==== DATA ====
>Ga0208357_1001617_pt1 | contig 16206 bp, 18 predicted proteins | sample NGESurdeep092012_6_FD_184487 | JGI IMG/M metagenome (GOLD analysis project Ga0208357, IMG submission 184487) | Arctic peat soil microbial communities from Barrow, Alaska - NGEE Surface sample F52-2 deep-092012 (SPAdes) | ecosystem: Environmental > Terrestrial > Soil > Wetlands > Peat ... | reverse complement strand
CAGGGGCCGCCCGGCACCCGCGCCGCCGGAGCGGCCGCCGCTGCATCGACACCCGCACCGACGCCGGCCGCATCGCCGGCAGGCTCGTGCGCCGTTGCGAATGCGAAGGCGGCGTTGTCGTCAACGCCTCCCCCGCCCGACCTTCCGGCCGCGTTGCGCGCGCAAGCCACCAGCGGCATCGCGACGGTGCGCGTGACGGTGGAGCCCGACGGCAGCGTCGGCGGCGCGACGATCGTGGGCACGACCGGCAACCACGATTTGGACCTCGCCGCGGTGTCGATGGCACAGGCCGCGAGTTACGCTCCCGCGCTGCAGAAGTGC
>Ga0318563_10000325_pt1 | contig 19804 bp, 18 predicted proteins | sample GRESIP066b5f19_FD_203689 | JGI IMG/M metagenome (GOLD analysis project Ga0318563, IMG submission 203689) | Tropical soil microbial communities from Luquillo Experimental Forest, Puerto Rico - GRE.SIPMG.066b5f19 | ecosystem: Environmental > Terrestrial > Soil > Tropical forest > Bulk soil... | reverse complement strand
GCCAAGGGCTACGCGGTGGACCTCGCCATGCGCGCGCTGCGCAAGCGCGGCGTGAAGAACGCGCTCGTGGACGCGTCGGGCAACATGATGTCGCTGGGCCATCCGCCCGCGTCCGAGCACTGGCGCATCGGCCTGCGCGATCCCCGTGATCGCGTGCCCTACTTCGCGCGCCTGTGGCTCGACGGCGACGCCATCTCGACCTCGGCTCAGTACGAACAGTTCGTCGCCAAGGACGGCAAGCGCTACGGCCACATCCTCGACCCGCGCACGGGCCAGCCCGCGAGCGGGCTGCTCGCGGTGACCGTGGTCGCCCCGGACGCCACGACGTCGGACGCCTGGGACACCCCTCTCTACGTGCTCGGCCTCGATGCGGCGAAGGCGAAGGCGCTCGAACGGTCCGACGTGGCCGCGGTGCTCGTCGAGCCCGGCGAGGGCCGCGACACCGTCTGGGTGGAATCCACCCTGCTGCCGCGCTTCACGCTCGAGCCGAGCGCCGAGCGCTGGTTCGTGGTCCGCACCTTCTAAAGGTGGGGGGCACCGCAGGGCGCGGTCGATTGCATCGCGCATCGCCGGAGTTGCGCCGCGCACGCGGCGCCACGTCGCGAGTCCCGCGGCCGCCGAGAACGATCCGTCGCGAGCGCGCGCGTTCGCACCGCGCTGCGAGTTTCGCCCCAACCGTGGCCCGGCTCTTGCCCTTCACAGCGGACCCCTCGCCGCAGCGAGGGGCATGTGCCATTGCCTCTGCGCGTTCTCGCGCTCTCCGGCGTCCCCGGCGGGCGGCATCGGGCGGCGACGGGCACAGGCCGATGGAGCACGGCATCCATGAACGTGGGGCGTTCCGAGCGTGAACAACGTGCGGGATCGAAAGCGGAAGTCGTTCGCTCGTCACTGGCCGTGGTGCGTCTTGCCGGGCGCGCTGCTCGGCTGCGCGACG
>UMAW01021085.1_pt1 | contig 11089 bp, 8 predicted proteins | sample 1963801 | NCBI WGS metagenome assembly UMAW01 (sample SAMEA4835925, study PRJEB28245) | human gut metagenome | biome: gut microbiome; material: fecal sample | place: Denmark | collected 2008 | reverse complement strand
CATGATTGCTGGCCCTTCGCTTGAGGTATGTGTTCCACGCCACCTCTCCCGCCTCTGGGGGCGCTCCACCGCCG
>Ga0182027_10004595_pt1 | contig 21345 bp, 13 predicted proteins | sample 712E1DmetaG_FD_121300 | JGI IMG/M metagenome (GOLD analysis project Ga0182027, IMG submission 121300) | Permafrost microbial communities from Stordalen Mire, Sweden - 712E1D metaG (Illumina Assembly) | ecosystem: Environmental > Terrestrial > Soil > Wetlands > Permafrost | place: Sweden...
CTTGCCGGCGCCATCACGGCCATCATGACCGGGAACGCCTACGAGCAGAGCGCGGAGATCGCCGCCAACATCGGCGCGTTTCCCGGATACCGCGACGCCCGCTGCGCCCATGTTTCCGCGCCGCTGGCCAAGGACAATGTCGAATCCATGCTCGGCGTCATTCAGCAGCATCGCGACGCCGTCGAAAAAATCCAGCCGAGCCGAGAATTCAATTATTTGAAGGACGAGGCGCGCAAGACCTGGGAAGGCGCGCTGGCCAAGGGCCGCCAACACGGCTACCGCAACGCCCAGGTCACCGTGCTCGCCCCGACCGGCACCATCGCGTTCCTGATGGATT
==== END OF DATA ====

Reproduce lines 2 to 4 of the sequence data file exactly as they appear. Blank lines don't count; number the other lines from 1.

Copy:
CAGGGGCCGCCCGGCACCCGCGCCGCCGGAGCGGCCGCCGCTGCATCGACACCCGCACCGACGCCGGCCGCATCGCCGGCAGGCTCGTGCGCCGTTGCGAATGCGAAGGCGGCGTTGTCGTCAACGCCTCCCCCGCCCGACCTTCCGGCCGCGTTGCGCGCGCAAGCCACCAGCGGCATCGCGACGGTGCGCGTGACGGTGGAGCCCGACGGCAGCGTCGGCGGCGCGACGATCGTGGGCACGACCGGCAACCACGATTTGGACCTCGCCGCGGTGTCGATGGCACAGGCCGCGAGTTACGCTCCCGCGCTGCAGAAGTGC
>Ga0318563_10000325_pt1 | contig 19804 bp, 18 predicted proteins | sample GRESIP066b5f19_FD_203689 | JGI IMG/M metagenome (GOLD analysis project Ga0318563, IMG submission 203689) | Tropical soil microbial communities from Luquillo Experimental Forest, Puerto Rico - GRE.SIPMG.066b5f19 | ecosystem: Environmental > Terrestrial > Soil > Tropical forest > Bulk soil... | reverse complement strand
GCCAAGGGCTACGCGGTGGACCTCGCCATGCGCGCGCTGCGCAAGCGCGGCGTGAAGAACGCGCTCGTGGACGCGTCGGGCAACATGATGTCGCTGGGCCATCCGCCCGCGTCCGAGCACTGGCGCATCGGCCTGCGCGATCCCCGTGATCGCGTGCCCTACTTCGCGCGCCTGTGGCTCGACGGCGACGCCATCTCGACCTCGGCTCAGTACGAACAGTTCGTCGCCAAGGACGGCAAGCGCTACGGCCACATCCTCGACCCGCGCACGGGCCAGCCCGCGAGCGGGCTGCTCGCGGTGACCGTGGTCGCCCCGGACGCCACGACGTCGGACGCCTGGGACACCCCTCTCTACGTGCTCGGCCTCGATGCGGCGAAGGCGAAGGCGCTCGAACGGTCCGACGTGGCCGCGGTGCTCGTCGAGCCCGGCGAGGGCCGCGACACCGTCTGGGTGGAATCCACCCTGCTGCCGCGCTTCACGCTCGAGCCGAGCGCCGAGCGCTGGTTCGTGGTCCGCACCTTCTAAAGGTGGGGGGCACCGCAGGGCGCGGTCGATTGCATCGCGCATCGCCGGAGTTGCGCCGCGCACGCGGCGCCACGTCGCGAGTCCCGCGGCCGCCGAGAACGATCCGTCGCGAGCGCGCGCGTTCGCACCGCGCTGCGAGTTTCGCCCCAACCGTGGCCCGGCTCTTGCCCTTCACAGCGGACCCCTCGCCGCAGCGAGGGGCATGTGCCATTGCCTCTGCGCGTTCTCGCGCTCTCCGGCGTCCCCGGCGGGCGGCATCGGGCGGCGACGGGCACAGGCCGATGGAGCACGGCATCCATGAACGTGGGGCGTTCCGAGCGTGAACAACGTGCGGGATCGAAAGCGGAAGTCGTTCGCTCGTCACTGGCCGTGGTGCGTCTTGCCGGGCGCGCTGCTCGGCTGCGCGACG